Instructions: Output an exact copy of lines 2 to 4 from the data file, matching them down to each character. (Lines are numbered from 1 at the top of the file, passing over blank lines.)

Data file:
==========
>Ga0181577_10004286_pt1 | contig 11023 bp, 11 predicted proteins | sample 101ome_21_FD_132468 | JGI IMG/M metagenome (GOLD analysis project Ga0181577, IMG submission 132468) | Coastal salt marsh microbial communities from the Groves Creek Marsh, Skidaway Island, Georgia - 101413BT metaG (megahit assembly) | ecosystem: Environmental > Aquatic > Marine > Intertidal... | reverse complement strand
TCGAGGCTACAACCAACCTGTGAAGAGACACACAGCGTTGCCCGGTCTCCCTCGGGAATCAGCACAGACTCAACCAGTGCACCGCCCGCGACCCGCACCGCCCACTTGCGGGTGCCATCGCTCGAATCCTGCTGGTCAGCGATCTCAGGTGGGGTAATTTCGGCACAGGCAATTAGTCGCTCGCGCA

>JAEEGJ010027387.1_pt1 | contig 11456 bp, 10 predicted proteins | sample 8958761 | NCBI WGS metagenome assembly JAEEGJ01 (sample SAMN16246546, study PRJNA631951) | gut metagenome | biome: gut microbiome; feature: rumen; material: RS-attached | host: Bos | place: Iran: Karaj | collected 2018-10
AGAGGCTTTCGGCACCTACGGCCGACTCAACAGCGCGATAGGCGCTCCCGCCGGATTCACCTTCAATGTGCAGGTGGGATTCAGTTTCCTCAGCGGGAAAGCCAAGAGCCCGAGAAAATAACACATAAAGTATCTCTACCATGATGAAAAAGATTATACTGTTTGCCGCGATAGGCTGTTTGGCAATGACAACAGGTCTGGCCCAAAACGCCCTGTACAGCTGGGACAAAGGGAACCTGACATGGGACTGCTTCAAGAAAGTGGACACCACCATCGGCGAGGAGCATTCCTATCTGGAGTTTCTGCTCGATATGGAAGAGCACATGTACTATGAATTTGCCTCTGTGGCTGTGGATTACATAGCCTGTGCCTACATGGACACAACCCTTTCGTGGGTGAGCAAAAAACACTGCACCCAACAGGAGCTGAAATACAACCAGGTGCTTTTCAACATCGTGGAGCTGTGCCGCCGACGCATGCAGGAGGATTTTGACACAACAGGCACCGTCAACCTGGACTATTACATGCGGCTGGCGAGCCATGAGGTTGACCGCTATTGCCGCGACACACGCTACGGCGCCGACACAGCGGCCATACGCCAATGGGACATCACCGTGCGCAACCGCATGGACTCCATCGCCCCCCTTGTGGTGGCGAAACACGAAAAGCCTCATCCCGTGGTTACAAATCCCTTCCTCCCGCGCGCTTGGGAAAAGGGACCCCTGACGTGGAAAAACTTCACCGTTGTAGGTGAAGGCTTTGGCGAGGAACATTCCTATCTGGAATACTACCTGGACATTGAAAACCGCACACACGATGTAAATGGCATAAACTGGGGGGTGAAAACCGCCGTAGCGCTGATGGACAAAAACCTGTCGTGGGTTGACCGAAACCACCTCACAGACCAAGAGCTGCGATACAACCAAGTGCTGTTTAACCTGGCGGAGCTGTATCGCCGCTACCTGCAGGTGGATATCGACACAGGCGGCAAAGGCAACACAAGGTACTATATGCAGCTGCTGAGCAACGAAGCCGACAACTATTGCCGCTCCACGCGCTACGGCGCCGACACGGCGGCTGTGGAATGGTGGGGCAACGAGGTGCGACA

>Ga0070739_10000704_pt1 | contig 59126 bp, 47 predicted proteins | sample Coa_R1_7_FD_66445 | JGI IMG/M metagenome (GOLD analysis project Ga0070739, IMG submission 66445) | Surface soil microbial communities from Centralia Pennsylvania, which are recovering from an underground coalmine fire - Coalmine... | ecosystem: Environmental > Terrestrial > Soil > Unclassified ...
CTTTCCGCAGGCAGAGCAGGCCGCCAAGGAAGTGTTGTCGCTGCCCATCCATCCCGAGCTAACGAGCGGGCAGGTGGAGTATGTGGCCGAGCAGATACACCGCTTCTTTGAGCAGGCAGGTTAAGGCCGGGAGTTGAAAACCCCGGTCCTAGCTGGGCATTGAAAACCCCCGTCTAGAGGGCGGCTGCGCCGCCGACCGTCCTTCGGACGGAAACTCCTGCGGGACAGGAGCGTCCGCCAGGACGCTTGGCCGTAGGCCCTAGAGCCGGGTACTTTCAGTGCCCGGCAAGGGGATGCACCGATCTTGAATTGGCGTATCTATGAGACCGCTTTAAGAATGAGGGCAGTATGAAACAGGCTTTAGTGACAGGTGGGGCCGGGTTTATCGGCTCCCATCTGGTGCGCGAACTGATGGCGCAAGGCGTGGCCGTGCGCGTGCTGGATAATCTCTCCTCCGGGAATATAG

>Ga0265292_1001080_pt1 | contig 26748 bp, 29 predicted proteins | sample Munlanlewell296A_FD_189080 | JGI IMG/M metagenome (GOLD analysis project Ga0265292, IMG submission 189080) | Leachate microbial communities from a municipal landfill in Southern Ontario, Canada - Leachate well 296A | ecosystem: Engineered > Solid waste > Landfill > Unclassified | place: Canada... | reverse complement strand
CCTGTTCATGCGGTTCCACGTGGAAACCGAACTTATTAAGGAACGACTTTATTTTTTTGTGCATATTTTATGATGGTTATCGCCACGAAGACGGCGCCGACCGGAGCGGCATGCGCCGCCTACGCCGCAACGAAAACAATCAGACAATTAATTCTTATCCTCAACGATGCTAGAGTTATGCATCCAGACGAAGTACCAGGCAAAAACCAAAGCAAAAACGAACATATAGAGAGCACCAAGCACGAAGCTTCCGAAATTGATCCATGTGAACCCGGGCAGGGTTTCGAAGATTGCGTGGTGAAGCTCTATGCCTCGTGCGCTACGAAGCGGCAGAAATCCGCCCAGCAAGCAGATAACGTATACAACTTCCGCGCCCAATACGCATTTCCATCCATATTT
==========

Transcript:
TCGAGGCTACAACCAACCTGTGAAGAGACACACAGCGTTGCCCGGTCTCCCTCGGGAATCAGCACAGACTCAACCAGTGCACCGCCCGCGACCCGCACCGCCCACTTGCGGGTGCCATCGCTCGAATCCTGCTGGTCAGCGATCTCAGGTGGGGTAATTTCGGCACAGGCAATTAGTCGCTCGCGCA

>JAEEGJ010027387.1_pt1 | contig 11456 bp, 10 predicted proteins | sample 8958761 | NCBI WGS metagenome assembly JAEEGJ01 (sample SAMN16246546, study PRJNA631951) | gut metagenome | biome: gut microbiome; feature: rumen; material: RS-attached | host: Bos | place: Iran: Karaj | collected 2018-10
AGAGGCTTTCGGCACCTACGGCCGACTCAACAGCGCGATAGGCGCTCCCGCCGGATTCACCTTCAATGTGCAGGTGGGATTCAGTTTCCTCAGCGGGAAAGCCAAGAGCCCGAGAAAATAACACATAAAGTATCTCTACCATGATGAAAAAGATTATACTGTTTGCCGCGATAGGCTGTTTGGCAATGACAACAGGTCTGGCCCAAAACGCCCTGTACAGCTGGGACAAAGGGAACCTGACATGGGACTGCTTCAAGAAAGTGGACACCACCATCGGCGAGGAGCATTCCTATCTGGAGTTTCTGCTCGATATGGAAGAGCACATGTACTATGAATTTGCCTCTGTGGCTGTGGATTACATAGCCTGTGCCTACATGGACACAACCCTTTCGTGGGTGAGCAAAAAACACTGCACCCAACAGGAGCTGAAATACAACCAGGTGCTTTTCAACATCGTGGAGCTGTGCCGCCGACGCATGCAGGAGGATTTTGACACAACAGGCACCGTCAACCTGGACTATTACATGCGGCTGGCGAGCCATGAGGTTGACCGCTATTGCCGCGACACACGCTACGGCGCCGACACAGCGGCCATACGCCAATGGGACATCACCGTGCGCAACCGCATGGACTCCATCGCCCCCCTTGTGGTGGCGAAACACGAAAAGCCTCATCCCGTGGTTACAAATCCCTTCCTCCCGCGCGCTTGGGAAAAGGGACCCCTGACGTGGAAAAACTTCACCGTTGTAGGTGAAGGCTTTGGCGAGGAACATTCCTATCTGGAATACTACCTGGACATTGAAAACCGCACACACGATGTAAATGGCATAAACTGGGGGGTGAAAACCGCCGTAGCGCTGATGGACAAAAACCTGTCGTGGGTTGACCGAAACCACCTCACAGACCAAGAGCTGCGATACAACCAAGTGCTGTTTAACCTGGCGGAGCTGTATCGCCGCTACCTGCAGGTGGATATCGACACAGGCGGCAAAGGCAACACAAGGTACTATATGCAGCTGCTGAGCAACGAAGCCGACAACTATTGCCGCTCCACGCGCTACGGCGCCGACACGGCGGCTGTGGAATGGTGGGGCAACGAGGTGCGACA